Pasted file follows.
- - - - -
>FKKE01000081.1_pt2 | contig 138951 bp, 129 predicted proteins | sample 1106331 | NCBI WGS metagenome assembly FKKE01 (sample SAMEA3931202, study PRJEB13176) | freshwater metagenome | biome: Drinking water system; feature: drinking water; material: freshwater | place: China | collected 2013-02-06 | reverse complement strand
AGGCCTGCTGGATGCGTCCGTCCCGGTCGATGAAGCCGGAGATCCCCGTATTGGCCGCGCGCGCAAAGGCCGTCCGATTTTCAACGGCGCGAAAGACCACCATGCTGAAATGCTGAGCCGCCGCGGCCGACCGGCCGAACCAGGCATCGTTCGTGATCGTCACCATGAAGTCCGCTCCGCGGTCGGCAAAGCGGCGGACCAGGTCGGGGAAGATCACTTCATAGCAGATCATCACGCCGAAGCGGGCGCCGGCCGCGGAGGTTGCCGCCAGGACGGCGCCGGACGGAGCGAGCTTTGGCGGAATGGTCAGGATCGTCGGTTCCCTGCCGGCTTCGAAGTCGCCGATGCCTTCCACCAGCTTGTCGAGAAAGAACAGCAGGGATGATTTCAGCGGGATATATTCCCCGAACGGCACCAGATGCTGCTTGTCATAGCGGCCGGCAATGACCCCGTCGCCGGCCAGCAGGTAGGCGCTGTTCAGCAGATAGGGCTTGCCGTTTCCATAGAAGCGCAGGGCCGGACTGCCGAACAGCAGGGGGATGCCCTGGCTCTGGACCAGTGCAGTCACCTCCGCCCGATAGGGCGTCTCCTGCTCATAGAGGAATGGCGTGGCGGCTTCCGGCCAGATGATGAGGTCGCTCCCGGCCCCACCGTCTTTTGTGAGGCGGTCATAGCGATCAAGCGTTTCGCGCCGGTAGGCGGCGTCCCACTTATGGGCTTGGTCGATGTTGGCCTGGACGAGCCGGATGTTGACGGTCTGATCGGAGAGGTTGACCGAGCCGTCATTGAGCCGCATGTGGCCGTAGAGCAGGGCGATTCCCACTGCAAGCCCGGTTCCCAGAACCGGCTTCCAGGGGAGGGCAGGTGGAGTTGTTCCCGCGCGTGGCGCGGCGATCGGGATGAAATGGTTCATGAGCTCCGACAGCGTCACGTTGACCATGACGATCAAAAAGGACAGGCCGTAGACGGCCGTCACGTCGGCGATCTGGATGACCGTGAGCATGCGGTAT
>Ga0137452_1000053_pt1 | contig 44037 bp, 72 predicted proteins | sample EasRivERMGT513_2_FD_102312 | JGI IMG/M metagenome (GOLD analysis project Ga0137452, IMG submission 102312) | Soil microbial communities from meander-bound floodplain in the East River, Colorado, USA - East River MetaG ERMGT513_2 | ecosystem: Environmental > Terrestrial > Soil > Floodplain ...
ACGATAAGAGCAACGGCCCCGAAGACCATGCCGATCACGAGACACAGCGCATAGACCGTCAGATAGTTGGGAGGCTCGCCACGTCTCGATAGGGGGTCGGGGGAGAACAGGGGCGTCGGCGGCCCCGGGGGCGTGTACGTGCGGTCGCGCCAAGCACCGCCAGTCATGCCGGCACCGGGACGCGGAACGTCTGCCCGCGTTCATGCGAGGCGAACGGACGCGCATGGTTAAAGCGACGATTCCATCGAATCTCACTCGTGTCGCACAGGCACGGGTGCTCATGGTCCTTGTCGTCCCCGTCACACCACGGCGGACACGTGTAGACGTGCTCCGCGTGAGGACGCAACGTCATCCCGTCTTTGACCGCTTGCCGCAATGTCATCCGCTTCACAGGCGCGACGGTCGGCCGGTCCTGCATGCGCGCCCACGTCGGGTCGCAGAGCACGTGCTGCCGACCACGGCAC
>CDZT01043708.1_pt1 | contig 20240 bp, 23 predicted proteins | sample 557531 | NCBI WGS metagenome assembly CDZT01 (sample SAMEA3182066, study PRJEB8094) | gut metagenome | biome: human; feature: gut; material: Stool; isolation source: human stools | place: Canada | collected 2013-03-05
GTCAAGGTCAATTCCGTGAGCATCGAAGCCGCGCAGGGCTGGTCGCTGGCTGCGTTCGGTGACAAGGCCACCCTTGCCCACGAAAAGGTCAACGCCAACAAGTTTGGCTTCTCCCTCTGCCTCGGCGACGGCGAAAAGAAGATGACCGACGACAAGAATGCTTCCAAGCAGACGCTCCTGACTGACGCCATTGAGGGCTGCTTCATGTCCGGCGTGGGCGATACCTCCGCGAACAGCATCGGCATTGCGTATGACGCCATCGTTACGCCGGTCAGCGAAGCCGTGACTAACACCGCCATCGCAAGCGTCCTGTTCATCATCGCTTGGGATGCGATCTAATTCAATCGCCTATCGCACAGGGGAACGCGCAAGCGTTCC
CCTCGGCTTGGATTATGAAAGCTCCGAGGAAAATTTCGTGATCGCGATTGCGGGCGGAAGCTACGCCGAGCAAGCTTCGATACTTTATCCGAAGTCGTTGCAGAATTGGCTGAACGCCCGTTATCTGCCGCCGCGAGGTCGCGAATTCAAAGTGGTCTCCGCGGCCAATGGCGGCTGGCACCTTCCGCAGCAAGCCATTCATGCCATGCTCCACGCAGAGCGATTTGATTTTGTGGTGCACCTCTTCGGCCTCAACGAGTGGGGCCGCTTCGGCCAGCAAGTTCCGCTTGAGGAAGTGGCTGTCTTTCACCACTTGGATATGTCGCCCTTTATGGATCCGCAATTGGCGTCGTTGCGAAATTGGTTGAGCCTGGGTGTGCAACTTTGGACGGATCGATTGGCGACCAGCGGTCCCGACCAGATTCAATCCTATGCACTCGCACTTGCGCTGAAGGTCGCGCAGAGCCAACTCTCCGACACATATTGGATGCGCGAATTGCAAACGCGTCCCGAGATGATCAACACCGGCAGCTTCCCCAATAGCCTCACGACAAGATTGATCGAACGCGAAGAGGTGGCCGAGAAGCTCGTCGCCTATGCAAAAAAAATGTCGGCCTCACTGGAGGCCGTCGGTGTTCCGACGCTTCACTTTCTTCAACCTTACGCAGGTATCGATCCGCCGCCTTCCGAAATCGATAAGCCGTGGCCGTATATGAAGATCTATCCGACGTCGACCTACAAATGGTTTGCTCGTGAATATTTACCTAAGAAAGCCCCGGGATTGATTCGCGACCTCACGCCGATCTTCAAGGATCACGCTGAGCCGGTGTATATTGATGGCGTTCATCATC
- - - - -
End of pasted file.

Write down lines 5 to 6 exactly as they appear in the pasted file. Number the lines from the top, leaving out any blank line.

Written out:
>CDZT01043708.1_pt1 | contig 20240 bp, 23 predicted proteins | sample 557531 | NCBI WGS metagenome assembly CDZT01 (sample SAMEA3182066, study PRJEB8094) | gut metagenome | biome: human; feature: gut; material: Stool; isolation source: human stools | place: Canada | collected 2013-03-05
GTCAAGGTCAATTCCGTGAGCATCGAAGCCGCGCAGGGCTGGTCGCTGGCTGCGTTCGGTGACAAGGCCACCCTTGCCCACGAAAAGGTCAACGCCAACAAGTTTGGCTTCTCCCTCTGCCTCGGCGACGGCGAAAAGAAGATGACCGACGACAAGAATGCTTCCAAGCAGACGCTCCTGACTGACGCCATTGAGGGCTGCTTCATGTCCGGCGTGGGCGATACCTCCGCGAACAGCATCGGCATTGCGTATGACGCCATCGTTACGCCGGTCAGCGAAGCCGTGACTAACACCGCCATCGCAAGCGTCCTGTTCATCATCGCTTGGGATGCGATCTAATTCAATCGCCTATCGCACAGGGGAACGCGCAAGCGTTCC